Sometimes it’s hard to think of next year when we’re busy with this season’s harvest. But it’s a necessary preparation that will pay off later.

As usual it was a busy Monday – a day of harvesting. If the weather reports turn out to be accurate, tomorrow should be a day of precipitation. In anticipation of this, we worked ahead to pick what we could. If it doesn’t rain … we can catch up on other chores.

What’s in the box?

Blackberries, tomatoes, zucchini, onions, garlic, beets.

  • If this week’s box looks familiar – it is. Blame the drought! Throughout the summer we have been buying truckloads of water to keep the tomatoes & blackberries going as these are our 2 most important crops. Most other vegetables were watered as necessary to get them started and then were left on their own. We have learned what can survive without water & what can’t.
  • Zucchini, onions, garlic & beets have done okay. And so they are part of your share again this week. Many other crops that would have added variety to the box didn’t make it. However, we have continued to plant & are anticipating some new vegetables … sometime … including …

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sweet corn, and maybe cucumbers,

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more beans, romaine lettuce, cabbage, kale, spinach, squash …

We are now more than half way through our CSA season.

Thank you for your continued support & encouragement. 

 

 

 


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CSA 2016 – week 10

It’s blackberry season & we’re pretty excited about it!

The past 2 years we have had almost no blackberries due to the cold winters. This year finally, we have a good crop. We picked a few last week, and this week they are coming on strong.

Blackberries, as the name suggests are black. They are also large, shiny & delicious!

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Picked properly they are a little sweet & a little tart. If they aren’t quite ripe, they are sour. Too ripe and they are soft & mushy, but incredibly sweet. We try to pick them as ripe as possible, but while still firm. Unlike raspberries, blackberries are not hollow, but have a centre core which is soft & edible.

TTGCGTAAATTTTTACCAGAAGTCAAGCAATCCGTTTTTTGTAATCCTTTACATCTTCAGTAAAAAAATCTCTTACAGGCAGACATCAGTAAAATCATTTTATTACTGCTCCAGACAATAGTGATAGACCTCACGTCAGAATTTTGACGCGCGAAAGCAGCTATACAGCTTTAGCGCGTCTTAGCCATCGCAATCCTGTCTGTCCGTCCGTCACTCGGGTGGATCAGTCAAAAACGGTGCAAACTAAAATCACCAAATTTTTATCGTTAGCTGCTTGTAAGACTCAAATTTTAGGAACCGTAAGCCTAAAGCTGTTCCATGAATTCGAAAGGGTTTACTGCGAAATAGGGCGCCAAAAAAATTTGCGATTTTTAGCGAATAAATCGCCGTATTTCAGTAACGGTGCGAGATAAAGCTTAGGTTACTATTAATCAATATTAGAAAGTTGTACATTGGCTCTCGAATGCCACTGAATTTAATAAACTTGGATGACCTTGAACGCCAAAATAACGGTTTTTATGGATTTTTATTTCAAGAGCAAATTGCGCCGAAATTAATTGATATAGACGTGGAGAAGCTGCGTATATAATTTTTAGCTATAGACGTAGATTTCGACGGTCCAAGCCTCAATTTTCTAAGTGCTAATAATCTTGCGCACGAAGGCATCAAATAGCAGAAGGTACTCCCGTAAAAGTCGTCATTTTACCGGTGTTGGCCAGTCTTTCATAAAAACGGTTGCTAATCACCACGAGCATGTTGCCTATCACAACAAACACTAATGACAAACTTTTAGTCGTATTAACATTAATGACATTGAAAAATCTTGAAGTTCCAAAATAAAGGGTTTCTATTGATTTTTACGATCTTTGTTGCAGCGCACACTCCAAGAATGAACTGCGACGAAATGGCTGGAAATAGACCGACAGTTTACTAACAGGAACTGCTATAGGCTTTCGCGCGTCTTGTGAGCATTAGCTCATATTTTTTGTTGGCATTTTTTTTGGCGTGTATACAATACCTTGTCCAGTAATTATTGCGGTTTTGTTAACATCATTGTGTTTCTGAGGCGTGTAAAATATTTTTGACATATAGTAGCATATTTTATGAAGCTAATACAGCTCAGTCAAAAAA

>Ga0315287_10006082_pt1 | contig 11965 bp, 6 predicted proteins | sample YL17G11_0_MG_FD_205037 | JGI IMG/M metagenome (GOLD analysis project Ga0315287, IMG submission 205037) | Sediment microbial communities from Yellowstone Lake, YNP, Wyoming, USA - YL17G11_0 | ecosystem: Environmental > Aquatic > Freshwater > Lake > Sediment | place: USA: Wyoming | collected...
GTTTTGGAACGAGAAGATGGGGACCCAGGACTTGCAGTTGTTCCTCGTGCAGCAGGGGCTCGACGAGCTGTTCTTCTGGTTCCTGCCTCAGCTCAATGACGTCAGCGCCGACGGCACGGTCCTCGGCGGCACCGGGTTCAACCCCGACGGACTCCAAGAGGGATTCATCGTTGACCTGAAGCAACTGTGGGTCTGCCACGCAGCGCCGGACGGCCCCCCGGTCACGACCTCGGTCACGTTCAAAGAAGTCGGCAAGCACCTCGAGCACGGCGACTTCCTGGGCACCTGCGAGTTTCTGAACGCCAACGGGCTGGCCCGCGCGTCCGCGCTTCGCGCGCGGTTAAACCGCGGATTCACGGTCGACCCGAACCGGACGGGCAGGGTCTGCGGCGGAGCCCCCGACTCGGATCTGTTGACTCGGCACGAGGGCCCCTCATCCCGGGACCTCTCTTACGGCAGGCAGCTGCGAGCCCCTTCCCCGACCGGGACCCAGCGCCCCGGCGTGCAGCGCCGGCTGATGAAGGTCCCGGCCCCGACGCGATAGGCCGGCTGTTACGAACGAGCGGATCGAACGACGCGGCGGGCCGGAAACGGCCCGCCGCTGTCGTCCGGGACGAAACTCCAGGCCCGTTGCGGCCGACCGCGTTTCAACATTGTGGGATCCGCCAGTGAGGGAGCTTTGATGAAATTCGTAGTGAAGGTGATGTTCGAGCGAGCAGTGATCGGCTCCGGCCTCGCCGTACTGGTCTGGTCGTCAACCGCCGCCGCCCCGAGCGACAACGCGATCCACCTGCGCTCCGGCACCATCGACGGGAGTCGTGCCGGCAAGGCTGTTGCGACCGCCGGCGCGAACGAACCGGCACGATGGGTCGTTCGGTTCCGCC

The only way to eat a blackberry is to pop the whole thing in your mouth. Try to take a small bite, and you are covered in black, staining juice. Blackberries are best eaten fresh, but also make great jam, juice, sauce, ice cream …

Blackberry plants are long canes. Ours are thornless but many kinds including the wild ones, have thorns. We grow the canes on wires similar to grapes.

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Row 8 is before pruning & tying in spring, and row 9 has been pruned & tied to the wires.

This time of year, blackberries are a sight!

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We have been watering the blackberries regularly & it seems to be paying off. Most of the plants are looking healthy & green.

We pick every other day – 3 times each week from early August until mid September most years.

What’s in the box?

Blackberries, lettuce, garlic, zucchini, tomatoes, onions.

extras – kohlrabi.

  • Find the first taste of blackberries in your share this week.
  • A new planting of lettuce is ready & tasting good.
  • How was the fresh garlic last week? There will be a bulb in your box each week now so don’t save it – eat & enjoy!
  • Zucchini, tomatoes & onions – That’s a great salad right there. Add the lettuce & it’s even better!
  • Kohlrabi will be available for those who want it. Kohlrabi has become our go-to meal this summer. We make noodles with our spiralizer & saute them in butter or olive oil with fresh garlic & onions. Then we add tomatoes or tomato sauce & spices. It’s quick & easy & delicious!

Some of the beautiful lettuces in your box this week.

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CSA 2016 – week 9

Almost an inch of rain fell on Sunday morning – enough to really soak into the ground & satisfy the thirst of many of the vegetables. They responded immediately with increased growth & renewed colour – as did the weeds, that seemed to magically appear overnight.

Compare today’s photo of (from the left) green beans, edamame & zucchini  …

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… with this one that I posted last week of the same rows.

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The growth is phenomenal! We quickly began to mulch the zucchini to keep that moisture from disappearing & the weeds from appearing!

The older zucchini patch that we have been picking is quickly finishing, or at least taking a mid-season break. Perhaps yesterday’s rain will give it enough energy to produce more blossoms & zucchini yet?

Other crops that are beginning to produce are sweet & hot peppers, eggplant & even our artichokes.

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We are not harvesting enough of these vegetables yet to put in the CSA boxes  …  maybe in a couple of weeks?

What’s in the box?

Garlic, collards, kohlrabi, tomatoes, beans, beets, onions.